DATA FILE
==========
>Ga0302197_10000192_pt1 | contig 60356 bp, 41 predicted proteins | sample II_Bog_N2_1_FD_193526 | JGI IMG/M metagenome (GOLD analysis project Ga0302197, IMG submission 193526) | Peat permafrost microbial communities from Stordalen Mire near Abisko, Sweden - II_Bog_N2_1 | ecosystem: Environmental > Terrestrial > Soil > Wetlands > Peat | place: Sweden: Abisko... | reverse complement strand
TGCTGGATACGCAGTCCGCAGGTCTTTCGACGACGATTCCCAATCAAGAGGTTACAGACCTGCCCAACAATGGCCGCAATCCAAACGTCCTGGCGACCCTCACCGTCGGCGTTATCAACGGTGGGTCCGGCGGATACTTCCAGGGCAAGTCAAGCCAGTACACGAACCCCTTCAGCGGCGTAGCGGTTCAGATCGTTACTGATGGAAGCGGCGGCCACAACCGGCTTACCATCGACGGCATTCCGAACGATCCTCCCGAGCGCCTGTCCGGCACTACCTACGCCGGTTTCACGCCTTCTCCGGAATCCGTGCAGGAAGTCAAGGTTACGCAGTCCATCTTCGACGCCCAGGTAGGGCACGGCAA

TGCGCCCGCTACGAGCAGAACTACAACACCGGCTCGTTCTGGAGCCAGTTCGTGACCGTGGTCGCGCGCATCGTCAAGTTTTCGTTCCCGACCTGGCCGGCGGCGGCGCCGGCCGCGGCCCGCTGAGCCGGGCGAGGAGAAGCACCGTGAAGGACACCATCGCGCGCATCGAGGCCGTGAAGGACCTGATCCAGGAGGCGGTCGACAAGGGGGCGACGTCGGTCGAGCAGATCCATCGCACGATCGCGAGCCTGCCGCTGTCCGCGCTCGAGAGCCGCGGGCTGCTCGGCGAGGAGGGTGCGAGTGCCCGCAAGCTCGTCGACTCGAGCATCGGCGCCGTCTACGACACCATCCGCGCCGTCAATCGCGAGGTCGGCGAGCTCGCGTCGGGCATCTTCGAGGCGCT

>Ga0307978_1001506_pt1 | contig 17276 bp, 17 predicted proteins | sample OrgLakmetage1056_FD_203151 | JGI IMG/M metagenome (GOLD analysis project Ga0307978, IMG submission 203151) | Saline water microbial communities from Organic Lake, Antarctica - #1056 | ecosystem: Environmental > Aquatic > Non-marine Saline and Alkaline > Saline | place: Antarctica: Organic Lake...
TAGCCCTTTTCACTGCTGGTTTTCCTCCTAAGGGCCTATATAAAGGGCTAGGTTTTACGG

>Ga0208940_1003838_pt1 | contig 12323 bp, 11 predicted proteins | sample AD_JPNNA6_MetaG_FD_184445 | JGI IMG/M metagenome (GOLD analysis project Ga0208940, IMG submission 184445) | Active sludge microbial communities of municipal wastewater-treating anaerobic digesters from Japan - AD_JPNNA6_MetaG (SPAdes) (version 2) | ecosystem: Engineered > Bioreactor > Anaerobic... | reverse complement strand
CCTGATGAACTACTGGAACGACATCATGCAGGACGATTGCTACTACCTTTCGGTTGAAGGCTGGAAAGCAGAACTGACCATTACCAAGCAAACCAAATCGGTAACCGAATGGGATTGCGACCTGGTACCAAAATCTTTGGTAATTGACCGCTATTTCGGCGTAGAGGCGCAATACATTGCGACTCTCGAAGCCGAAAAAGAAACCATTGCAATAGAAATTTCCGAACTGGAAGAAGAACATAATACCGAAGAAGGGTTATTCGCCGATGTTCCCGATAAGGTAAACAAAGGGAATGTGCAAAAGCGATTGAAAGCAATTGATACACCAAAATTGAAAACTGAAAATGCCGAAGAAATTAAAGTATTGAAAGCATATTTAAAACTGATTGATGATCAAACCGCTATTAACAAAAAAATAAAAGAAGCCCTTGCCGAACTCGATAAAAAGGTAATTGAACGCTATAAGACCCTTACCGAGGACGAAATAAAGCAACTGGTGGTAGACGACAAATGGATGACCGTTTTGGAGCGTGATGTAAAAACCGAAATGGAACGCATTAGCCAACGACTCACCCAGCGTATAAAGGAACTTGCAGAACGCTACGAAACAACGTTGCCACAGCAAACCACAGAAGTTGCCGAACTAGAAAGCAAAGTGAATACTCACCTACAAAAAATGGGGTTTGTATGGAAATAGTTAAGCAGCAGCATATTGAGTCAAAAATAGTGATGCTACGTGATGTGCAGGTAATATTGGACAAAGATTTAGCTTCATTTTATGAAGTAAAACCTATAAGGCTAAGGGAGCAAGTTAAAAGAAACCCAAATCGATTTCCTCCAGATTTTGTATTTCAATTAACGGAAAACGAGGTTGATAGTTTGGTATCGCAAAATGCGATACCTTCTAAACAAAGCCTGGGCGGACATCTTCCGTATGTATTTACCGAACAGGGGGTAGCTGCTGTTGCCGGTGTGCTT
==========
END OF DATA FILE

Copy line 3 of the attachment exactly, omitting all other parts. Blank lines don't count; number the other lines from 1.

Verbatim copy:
TGCGCCCGCTACGAGCAGAACTACAACACCGGCTCGTTCTGGAGCCAGTTCGTGACCGTGGTCGCGCGCATCGTCAAGTTTTCGTTCCCGACCTGGCCGGCGGCGGCGCCGGCCGCGGCCCGCTGAGCCGGGCGAGGAGAAGCACCGTGAAGGACACCATCGCGCGCATCGAGGCCGTGAAGGACCTGATCCAGGAGGCGGTCGACAAGGGGGCGACGTCGGTCGAGCAGATCCATCGCACGATCGCGAGCCTGCCGCTGTCCGCGCTCGAGAGCCGCGGGCTGCTCGGCGAGGAGGGTGCGAGTGCCCGCAAGCTCGTCGACTCGAGCATCGGCGCCGTCTACGACACCATCCGCGCCGTCAATCGCGAGGTCGGCGAGCTCGCGTCGGGCATCTTCGAGGCGCT